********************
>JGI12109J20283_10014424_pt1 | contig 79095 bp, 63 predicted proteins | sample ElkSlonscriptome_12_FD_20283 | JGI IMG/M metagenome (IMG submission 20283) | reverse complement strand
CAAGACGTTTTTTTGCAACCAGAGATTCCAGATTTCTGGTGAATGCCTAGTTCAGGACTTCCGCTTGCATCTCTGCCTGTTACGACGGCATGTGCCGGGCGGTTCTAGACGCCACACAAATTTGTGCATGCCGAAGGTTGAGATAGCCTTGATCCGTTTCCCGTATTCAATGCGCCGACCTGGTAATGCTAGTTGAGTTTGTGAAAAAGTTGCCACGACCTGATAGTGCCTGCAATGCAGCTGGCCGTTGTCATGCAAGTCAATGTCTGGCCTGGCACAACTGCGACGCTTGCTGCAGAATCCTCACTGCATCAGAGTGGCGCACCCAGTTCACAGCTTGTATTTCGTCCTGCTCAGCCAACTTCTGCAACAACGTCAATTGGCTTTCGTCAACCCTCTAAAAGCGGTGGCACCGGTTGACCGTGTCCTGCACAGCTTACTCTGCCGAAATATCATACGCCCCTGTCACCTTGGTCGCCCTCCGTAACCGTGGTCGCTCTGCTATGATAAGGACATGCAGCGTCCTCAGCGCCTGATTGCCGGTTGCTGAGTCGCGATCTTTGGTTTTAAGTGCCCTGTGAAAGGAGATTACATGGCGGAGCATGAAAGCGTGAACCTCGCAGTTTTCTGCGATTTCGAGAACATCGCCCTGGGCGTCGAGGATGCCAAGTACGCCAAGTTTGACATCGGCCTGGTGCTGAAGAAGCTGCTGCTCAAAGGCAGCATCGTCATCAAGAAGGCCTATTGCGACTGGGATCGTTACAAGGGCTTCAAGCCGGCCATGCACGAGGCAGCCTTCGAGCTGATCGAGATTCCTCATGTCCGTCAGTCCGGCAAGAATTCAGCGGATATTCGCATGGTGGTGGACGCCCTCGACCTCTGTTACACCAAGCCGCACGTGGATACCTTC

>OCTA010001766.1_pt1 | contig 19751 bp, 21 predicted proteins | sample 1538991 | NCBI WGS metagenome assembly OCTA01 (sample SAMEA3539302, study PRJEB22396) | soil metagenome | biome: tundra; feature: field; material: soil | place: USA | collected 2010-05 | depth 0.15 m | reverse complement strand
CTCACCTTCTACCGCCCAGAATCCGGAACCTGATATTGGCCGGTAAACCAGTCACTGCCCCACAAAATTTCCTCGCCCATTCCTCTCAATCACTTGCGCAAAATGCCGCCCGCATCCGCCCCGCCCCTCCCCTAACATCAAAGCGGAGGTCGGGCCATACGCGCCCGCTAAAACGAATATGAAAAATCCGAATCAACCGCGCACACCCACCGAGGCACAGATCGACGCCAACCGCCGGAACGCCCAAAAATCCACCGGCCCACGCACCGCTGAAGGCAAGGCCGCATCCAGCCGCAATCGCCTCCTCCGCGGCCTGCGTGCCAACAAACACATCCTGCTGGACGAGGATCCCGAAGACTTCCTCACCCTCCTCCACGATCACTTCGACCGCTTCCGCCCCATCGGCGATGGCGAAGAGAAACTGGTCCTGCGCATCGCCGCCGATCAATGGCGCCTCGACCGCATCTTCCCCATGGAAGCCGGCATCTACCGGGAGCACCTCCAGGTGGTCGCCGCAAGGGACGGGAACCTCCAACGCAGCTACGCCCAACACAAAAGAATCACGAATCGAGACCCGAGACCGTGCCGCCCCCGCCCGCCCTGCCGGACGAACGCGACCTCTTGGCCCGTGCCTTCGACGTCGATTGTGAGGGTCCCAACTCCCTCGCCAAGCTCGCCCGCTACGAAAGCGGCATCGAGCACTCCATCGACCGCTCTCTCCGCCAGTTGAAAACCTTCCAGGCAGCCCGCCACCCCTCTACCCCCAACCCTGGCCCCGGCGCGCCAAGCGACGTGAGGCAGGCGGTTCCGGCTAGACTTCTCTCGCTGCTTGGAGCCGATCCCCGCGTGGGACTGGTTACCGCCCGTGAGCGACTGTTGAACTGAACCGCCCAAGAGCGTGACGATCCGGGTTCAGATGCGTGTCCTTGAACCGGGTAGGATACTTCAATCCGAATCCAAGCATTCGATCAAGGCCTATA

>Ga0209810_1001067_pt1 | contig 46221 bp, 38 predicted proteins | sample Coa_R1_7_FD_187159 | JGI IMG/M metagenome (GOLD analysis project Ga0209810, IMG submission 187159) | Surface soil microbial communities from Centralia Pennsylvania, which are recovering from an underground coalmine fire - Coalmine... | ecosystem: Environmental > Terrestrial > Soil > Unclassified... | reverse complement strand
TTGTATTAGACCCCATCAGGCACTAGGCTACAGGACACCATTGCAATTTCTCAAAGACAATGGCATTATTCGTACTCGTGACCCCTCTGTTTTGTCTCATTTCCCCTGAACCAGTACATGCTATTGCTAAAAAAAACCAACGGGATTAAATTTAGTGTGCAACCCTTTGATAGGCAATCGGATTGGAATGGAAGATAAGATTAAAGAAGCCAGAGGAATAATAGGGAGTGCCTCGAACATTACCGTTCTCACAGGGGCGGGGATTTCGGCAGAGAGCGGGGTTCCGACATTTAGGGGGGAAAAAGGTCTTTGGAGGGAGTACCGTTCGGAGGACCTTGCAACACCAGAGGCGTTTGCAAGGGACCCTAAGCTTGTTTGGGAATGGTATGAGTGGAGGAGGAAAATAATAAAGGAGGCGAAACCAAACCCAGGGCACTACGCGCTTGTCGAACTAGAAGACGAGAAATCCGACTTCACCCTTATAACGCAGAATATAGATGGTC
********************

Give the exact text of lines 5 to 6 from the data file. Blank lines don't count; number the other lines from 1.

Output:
>Ga0209810_1001067_pt1 | contig 46221 bp, 38 predicted proteins | sample Coa_R1_7_FD_187159 | JGI IMG/M metagenome (GOLD analysis project Ga0209810, IMG submission 187159) | Surface soil microbial communities from Centralia Pennsylvania, which are recovering from an underground coalmine fire - Coalmine... | ecosystem: Environmental > Terrestrial > Soil > Unclassified... | reverse complement strand
TTGTATTAGACCCCATCAGGCACTAGGCTACAGGACACCATTGCAATTTCTCAAAGACAATGGCATTATTCGTACTCGTGACCCCTCTGTTTTGTCTCATTTCCCCTGAACCAGTACATGCTATTGCTAAAAAAAACCAACGGGATTAAATTTAGTGTGCAACCCTTTGATAGGCAATCGGATTGGAATGGAAGATAAGATTAAAGAAGCCAGAGGAATAATAGGGAGTGCCTCGAACATTACCGTTCTCACAGGGGCGGGGATTTCGGCAGAGAGCGGGGTTCCGACATTTAGGGGGGAAAAAGGTCTTTGGAGGGAGTACCGTTCGGAGGACCTTGCAACACCAGAGGCGTTTGCAAGGGACCCTAAGCTTGTTTGGGAATGGTATGAGTGGAGGAGGAAAATAATAAAGGAGGCGAAACCAAACCCAGGGCACTACGCGCTTGTCGAACTAGAAGACGAGAAATCCGACTTCACCCTTATAACGCAGAATATAGATGGTC